THE BLOG

Entrepreneurship and the Arts

03/23/2015 09:15 am ET | Updated May 23, 2015

As many of my consulting clients seek to move in new directions, I am increasingly involved in helping arts organizations select their leaders. This has forced me to consider what characteristics are essential for a strong arts leader. I am consistently drawn back to the realization that the best arts managers are, at heart, entrepreneurs. They have a strong sense of direction and clear plans, but they are able to adapt the implementation of their plans to the opportunities that present themselves. They are ever-watchful of possibilities to create exciting programming, events and announcements and to engage their institutional families in that excitement. These managers run the most dynamic, visible and fun arts organizations with which to engage. Not surprisingly, these organizations also have the happiest and most engaged donors and board members.

But can one learn to be an entrepreneur? Is this a God-given talent or can one develop these skills? The answer is probably: a little bit of both. Some people can innately appreciate the potential of a new opportunity and seize it. But most people would benefit from practicing their entrepreneurship skills and developing confidence in their ability to take advantage of each situation as it arises. Over time, entrepreneurship can become a habit, a way of doing business.

The new home of my DeVos Institute of Arts Management, the University of Maryland, has made it possible for its students to exercise their entrepreneurial muscles in many ways. On April 1, the University will kick off its 4th annual 30 Days of EnTERPreneurship, a program that illustrates the commitment of the University's President, Wallace Loh, to implementing fearless ideas.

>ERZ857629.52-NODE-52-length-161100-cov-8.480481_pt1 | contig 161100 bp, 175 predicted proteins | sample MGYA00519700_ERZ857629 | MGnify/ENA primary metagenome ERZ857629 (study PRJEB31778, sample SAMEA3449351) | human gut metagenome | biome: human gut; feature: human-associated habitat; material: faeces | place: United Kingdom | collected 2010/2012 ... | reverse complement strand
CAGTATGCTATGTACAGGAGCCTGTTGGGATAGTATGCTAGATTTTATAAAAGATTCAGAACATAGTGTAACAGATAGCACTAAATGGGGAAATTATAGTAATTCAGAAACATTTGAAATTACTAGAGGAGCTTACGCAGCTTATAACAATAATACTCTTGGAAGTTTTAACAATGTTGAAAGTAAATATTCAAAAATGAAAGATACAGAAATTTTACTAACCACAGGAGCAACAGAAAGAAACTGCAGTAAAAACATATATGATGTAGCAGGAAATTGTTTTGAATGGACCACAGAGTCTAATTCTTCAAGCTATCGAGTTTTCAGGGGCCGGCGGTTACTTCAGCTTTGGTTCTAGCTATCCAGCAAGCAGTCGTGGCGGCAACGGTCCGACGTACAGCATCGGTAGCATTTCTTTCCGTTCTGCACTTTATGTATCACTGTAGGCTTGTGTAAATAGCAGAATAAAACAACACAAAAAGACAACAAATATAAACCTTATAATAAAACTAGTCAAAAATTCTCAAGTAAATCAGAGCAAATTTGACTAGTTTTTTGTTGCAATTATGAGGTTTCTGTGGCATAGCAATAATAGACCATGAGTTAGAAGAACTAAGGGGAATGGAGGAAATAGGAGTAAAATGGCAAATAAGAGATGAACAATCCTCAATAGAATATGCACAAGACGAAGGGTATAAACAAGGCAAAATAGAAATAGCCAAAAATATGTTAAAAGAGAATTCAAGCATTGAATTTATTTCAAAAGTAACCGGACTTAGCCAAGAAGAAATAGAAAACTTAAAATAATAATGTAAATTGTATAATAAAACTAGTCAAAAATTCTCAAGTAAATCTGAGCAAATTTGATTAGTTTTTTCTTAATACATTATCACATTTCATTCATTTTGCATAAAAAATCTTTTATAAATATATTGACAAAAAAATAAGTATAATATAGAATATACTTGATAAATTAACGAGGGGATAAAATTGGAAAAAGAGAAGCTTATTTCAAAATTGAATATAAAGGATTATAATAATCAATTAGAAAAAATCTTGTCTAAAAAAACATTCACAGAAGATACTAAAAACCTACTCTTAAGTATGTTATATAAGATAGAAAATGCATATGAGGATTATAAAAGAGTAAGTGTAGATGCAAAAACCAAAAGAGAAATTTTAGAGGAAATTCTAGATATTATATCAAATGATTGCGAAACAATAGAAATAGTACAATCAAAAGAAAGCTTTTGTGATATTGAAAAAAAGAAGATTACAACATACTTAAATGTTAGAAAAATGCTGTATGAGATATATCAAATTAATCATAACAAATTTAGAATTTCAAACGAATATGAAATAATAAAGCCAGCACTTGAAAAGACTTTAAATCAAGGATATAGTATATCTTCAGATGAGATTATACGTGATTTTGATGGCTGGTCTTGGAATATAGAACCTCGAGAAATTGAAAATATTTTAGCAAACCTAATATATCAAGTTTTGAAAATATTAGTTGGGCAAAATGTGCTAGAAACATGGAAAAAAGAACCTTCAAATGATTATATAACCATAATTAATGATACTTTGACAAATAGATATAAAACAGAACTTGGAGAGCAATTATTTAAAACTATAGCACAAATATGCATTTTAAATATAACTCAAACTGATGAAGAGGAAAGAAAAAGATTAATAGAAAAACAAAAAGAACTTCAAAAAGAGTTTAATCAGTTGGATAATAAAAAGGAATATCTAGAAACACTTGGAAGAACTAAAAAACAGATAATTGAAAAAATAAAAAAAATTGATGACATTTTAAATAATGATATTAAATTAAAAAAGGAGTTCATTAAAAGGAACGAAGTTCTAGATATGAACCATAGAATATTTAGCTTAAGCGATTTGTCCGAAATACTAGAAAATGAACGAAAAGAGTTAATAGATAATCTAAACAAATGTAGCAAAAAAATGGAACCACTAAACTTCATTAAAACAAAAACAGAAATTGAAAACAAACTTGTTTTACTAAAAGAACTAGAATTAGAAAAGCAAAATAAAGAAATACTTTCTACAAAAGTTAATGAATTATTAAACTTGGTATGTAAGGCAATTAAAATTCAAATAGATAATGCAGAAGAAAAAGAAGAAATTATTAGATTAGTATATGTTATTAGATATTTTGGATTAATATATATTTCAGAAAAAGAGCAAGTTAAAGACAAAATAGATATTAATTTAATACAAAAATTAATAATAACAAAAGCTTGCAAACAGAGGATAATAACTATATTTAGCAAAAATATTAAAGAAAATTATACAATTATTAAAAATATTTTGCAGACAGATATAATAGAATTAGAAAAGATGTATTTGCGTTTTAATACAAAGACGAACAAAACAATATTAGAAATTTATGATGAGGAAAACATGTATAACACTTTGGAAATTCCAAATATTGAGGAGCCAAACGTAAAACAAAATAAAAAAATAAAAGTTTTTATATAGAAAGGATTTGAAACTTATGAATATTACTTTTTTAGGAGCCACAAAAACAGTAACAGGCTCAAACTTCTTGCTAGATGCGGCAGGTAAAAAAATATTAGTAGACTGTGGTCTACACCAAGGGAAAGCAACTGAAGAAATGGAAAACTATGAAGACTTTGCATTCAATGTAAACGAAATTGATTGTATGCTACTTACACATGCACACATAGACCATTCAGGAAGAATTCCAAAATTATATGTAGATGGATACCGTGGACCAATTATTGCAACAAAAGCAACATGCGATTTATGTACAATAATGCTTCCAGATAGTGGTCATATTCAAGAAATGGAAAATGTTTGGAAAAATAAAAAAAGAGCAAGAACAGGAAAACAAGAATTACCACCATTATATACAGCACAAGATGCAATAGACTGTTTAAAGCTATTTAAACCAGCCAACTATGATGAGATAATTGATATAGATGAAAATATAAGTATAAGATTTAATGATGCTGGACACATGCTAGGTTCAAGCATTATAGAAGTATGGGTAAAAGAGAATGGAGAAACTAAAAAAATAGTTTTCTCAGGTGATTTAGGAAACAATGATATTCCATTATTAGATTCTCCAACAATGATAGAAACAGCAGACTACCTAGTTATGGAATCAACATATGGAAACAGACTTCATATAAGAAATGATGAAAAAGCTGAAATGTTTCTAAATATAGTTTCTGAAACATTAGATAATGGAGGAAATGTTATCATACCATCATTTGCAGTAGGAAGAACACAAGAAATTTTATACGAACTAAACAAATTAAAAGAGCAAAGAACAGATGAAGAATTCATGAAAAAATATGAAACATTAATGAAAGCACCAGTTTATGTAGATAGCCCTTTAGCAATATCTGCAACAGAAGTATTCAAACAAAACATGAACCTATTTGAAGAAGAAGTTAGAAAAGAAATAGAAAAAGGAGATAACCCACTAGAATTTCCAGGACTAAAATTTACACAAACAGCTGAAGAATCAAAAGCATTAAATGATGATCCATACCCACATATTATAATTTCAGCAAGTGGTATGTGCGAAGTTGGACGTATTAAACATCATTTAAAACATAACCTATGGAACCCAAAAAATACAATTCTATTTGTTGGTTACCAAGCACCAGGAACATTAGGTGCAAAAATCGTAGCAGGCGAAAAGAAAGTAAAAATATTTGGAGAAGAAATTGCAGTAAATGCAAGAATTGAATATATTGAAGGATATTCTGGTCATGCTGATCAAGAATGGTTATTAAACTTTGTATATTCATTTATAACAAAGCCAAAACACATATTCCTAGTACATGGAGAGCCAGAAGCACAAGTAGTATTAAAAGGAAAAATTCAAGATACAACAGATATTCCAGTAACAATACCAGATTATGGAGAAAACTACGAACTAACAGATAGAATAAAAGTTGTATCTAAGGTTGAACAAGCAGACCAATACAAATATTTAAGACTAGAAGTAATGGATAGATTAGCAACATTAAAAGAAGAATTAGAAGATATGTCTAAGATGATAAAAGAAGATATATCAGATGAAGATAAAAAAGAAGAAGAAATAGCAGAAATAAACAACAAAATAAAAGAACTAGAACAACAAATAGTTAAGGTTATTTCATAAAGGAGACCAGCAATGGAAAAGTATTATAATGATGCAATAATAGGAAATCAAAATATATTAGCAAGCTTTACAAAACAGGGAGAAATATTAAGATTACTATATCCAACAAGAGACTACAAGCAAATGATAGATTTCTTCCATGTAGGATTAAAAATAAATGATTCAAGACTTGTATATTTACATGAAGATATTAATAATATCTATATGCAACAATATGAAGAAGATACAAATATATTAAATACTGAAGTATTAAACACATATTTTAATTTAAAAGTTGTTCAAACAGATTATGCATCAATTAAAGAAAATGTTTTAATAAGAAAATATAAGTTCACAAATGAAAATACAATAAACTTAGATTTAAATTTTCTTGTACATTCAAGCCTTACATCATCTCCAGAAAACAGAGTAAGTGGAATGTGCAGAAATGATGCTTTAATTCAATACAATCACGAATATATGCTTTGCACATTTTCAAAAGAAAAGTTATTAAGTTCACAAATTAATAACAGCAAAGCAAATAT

Events include a startup career and internship fair, a Twitter chat about innovation and entrepreneurship, a hackathon, and Cupid's Cup, one of the world's toughest business competitions hosted at the University's Robert H. Smith School of Business. For the entire month of April, the University of Maryland becomes a safe haven for would-be entrepreneurs and innovators.

The University's commitment to entrepreneurship, however, is not limited to the month of April. Throughout the year there are business plan competitions, mentoring programs and opportunities for students to engage with world-class entrepreneurs. The University has a goal of involving all of its 37,000 students in entrepreneurship programs.

Arts and culture play a role in the University's entrepreneurship program. The Baltimore Thinkathon is a "think and do" event in which scholars, artists, social activists, foundation representatives and others come together to imagine and plan the ways in which arts and culture can address the city's challenges. That arts and culture is placed at the center of this discussion is heartening to all of us who care deeply for the arts and understand their power to effect change.

I look forward to enhancing the University's arts entrepreneurs program in the years ahead. The future of the arts will depend, in great measure, on the development of a new generation of skilled arts entrepreneurs who can cope with our ever-changing arts ecology in new and innovative ways.